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    Cinema Classics at Tinseltown presents 'Citizen Kane' [Movies]
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    It seems like just yesterday I sat down to write an article informing my dear readers of a special screening of the classic Orson Welles masterpiece “Citizen Kane,” when in reality it was closer to a week and a half ago. Last Monday, local cinephiles had the wonderful opportunity to view a free outdoor screening of “Citizen Kane” at the Iroquois Amphitheater. I'm sure there were many who couldn't make it, and for those people, there is good news: yet another special screening of the film today at Tinseltown as the newest installment in the Cinemark Classics series. (Unfortunately, this one requires money to exchange hands – but I assure you, the cost will be worth it.)

    For those of you who, for some reason, don't keep up with every single bit of local film news as presented by this site, allow me to recap: “Citizen Kane” - which the American Film Institute has ranked in the number one spot of their list of the 100 greatest American films of all time – tells the story of the rise and fall of Charles Foster Kane, newspaper magnate extraordinaire. Opening with the death of Kane as he murmurs his last word - “rosebud” - the film then explores his life as investigators try to decipher the significance of this mysterious utterance.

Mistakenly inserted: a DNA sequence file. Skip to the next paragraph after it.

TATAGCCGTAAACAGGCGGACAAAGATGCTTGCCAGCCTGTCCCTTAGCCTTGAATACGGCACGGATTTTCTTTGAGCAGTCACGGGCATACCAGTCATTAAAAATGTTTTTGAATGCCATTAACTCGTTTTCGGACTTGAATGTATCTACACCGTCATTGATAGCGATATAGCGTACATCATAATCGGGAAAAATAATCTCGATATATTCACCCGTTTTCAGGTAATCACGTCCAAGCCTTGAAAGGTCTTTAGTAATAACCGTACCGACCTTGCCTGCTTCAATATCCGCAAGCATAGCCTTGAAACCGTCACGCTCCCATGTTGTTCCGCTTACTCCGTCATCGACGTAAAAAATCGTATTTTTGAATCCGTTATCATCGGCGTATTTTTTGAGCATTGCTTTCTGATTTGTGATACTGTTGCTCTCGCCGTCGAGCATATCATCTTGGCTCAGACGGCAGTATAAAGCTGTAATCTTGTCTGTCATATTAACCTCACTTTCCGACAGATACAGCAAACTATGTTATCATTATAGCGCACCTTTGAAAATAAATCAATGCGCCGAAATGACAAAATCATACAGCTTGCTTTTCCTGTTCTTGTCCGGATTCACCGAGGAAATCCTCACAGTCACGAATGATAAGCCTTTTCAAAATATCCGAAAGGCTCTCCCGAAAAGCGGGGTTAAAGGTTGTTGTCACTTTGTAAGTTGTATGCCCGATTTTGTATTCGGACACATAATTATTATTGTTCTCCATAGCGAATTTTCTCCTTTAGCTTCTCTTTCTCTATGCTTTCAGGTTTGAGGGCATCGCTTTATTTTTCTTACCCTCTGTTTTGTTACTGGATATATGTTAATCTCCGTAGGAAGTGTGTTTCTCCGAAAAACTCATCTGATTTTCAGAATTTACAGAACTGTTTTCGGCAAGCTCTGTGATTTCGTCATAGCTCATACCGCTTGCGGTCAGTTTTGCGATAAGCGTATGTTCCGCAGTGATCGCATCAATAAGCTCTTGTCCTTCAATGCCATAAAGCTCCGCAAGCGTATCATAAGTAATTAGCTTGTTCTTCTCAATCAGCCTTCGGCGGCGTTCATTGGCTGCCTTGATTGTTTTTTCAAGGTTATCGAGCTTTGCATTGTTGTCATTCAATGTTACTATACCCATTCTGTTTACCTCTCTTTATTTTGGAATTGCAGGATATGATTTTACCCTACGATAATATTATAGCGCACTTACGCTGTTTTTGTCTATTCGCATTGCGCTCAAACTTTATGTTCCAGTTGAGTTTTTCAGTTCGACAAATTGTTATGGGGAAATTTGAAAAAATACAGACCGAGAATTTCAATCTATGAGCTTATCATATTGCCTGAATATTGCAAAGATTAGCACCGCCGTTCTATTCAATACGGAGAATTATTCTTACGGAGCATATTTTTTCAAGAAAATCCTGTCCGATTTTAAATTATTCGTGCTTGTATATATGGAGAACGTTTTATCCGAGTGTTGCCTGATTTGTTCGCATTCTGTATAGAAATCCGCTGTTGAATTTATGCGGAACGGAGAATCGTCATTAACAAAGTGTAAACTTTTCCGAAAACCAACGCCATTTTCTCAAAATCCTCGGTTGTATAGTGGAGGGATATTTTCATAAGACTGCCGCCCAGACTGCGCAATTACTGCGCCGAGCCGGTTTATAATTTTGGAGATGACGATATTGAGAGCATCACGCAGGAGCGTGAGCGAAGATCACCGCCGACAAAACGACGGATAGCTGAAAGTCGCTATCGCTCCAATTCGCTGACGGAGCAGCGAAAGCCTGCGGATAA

Of course, the character of Kane was based in part on the journalistic giant William Randolph Hearst, who was so offended by the portrayal that he exercised his not inconsiderable influence to prevent much praise from being heaped on the film. The result was a general malaise on the part of audiences and a serious snubbing at the 14th Academy Awards. But great art has a way of validating itself, and it has since achieved its rightful place as one of the best American films of all time.

    “Citizen Kane” plays at Tinseltown twice today, at 2:00 and 7:00. Tinseltown is located at 4400 Towne Center Drive, in the Springhurst

    Shopping Center. Further theater information can be found at the Tinseltown website.

    Image: Internet Movie Database

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    About Allan Day

    There are legitimate theories that the Big Bang originated from the collapse of a black hole in a fourth-dimensional universe. This stuff fascinates me, and I love reading about it. I love reading about science. And about anything, for that matter, provided it's interesting - and everything is potentially interesting, so I'm fascinated by a lot of things. I also read a lot of fiction (Kurt Vonnegut deserves deification) and watch a lot of movies (Charlie Chaplin also deserves deification). I've made a few short films myself. I'm also a writer of everything - I'm close to a Bachelor's in English at IUS. My life consists of reading, writing, bartending, and taking care of my daughter full-time. Life is busy and life is stressful, but that's why there's music and art and other forms of relaxation.

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